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GaN in SiP Pushes the Pace for Power Delivery

March 16, 2023
On display at APEC, the new GaN power IC is designed for USB Type-C PD adapters that support up to 100 W.

Check out more of our APEC 2023 coverage. This article also is part of the TechXchangePower Supply Design.

Gallium nitride (GaN) is storming into the world of power electronics. Its fast switching speeds and other unique physical properties continue to pay dividends at a system level, including higher levels of power efficiency and smaller form factors, while reducing costs.

Despite pushing the limits of power density and switching frequency, GaN FETs aren’t drop-in replacements for MOSFETs, and they pose challenges when it comes to system design.

To ease these challenges, Transphorm released its first SuperGaN FET in a system-in-package (SiP). With the ability to pump out 45 to 100 W, the power IC is specifically designed for USB Type-C PD power adapters for everything from mobile phones, tablets, and laptops to a wide range of other battery-powered consumer devices. Developed with Weltrend Semiconductor, the WT7162RHUG24A will be on display at APEC 2023 this month.

Integrating a multi-mode flyback PWM controller from Weltrend and Transphorm’s 240-mΩ, 650-V SuperGaN FET, the SiP device delivers peak power efficiency of more than 93% and high-frequency switching of up to 180 kHz. 

“It enables manufacturers to develop a less expensive system solution given fewer components are required and a smaller PCB can be used among other advantages,” said Weltrend President Tony Lin. “It also reduces system development time. Effectively, we’re removing design barriers.”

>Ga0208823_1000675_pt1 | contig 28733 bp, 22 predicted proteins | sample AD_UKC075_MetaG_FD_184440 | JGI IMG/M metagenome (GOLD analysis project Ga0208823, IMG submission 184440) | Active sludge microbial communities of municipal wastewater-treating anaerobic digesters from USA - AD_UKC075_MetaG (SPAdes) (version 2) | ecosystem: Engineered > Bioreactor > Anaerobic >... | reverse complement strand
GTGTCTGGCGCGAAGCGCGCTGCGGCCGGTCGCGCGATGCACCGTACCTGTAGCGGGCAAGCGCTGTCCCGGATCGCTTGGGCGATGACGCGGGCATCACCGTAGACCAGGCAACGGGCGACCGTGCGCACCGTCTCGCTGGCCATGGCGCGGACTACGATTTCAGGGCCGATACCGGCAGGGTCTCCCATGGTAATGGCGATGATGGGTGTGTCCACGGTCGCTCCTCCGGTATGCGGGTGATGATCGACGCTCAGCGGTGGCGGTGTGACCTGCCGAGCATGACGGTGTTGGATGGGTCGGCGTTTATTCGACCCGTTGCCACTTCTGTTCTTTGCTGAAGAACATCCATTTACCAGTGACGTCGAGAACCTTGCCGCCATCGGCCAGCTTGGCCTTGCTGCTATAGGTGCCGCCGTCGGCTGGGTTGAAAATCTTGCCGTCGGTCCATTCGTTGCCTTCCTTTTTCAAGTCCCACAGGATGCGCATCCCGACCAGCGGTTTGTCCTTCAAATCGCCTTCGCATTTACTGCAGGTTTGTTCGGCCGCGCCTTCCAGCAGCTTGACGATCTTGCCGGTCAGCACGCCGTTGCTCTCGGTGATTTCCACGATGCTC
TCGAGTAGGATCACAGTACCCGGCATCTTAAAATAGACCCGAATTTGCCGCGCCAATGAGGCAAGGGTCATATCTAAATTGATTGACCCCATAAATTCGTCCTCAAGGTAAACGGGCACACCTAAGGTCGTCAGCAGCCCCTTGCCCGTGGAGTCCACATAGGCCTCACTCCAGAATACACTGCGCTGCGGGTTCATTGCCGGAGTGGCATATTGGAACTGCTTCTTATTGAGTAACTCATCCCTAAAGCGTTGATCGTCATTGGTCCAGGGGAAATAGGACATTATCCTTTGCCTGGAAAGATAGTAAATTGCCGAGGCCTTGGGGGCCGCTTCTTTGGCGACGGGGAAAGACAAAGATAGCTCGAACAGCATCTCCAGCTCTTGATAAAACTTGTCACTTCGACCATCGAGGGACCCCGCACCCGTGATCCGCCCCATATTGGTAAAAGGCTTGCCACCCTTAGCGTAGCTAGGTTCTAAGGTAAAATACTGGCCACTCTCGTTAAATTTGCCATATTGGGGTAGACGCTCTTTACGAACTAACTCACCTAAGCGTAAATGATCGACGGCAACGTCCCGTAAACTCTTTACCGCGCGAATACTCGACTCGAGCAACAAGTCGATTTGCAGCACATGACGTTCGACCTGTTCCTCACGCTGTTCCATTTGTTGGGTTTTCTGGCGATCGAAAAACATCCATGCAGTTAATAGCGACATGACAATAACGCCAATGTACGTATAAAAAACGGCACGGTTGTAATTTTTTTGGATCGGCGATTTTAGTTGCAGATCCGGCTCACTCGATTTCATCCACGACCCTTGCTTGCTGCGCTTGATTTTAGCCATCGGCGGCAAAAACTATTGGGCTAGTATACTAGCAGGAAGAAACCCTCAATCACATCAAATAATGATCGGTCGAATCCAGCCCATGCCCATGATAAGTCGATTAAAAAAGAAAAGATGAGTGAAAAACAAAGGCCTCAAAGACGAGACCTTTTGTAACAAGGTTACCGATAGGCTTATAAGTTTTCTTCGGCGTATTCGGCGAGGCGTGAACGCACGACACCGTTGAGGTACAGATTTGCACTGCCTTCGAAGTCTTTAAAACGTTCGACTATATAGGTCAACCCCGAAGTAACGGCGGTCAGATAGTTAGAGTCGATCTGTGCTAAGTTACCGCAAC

GaN belongs to a class of wide-bandgap semiconductors that’s shaking up the world of power electronics, as chips based on the material can facilitate higher power densities at a given voltage and current level than today’s silicon MOSFETs. 

Superior Features of GaN

The electrical characteristics of GaN, which is generally used at voltage ratings of up to 650 V, enable it to handle 10X stronger electric fields and deliver higher power in a smaller form factor than silicon MOSFETs.

What stands out about GaN is that it reduces parasitic capacitances for a given on-resistance (RDS(on)), giving it inherently fast switching transients relative to silicon MOSFETs. These qualities help keep power losses to a minimum and limit heat that can sap the system’s performance. 

High-frequency switching also allows for the use of smaller passive components. Heat dissipation is enhanced due to the higher thermal conductivity of GaN, which pulls heat out of the power devices more efficiently. 

With its high switching speeds and smaller device capacitances, GaN is opening the door to more compact chargers and power adapters that can supply hundreds of watts of power at a time—sufficient to speed up charging or even charge laptops, smartphones, and tablets at once from a single power supply. Housed in 24-pin, 8-× 8-mm QFN package, the new GaN-based SiP delivers high power density of 26 W per cubic inch. 

To boost overall efficiency, the ac-dc controller inside the GaN SiP runs in quasi-resonant (QR) mode when under heavy loads and discontinuous conduction mode with valley switching during light load. 

The USB PD 3.0 device is optimized for wide output-voltage operation. It includes a programmable power supply (PPS) feature that makes it possible to adjust the output voltage in increments as small as 20 mV ranging from 3.3 to 21 V. Protections against brownout, overvoltage, open loop, and output short-circuits are built-in. The GaN-in-SiP prevents overcurrent and overtemperature situations as well. 

Integrating the ac-dc controller in the same package as the GaN FET keeps costs in check by limiting the number of necessary components in the system. It also reduces parasitics (inductance, resistance,  capacitance), helping to limit electromagnetic interference (EMI). 

The companies said the GaN power IC, which still needs to be paired with a USB PD 3.0 controller and EMI filter in the final system design, will start sampling by the second quarter of 2023.

Check out more of our APEC 2023 coverage. Also, read more articles in the TechXchangePower Supply Design.

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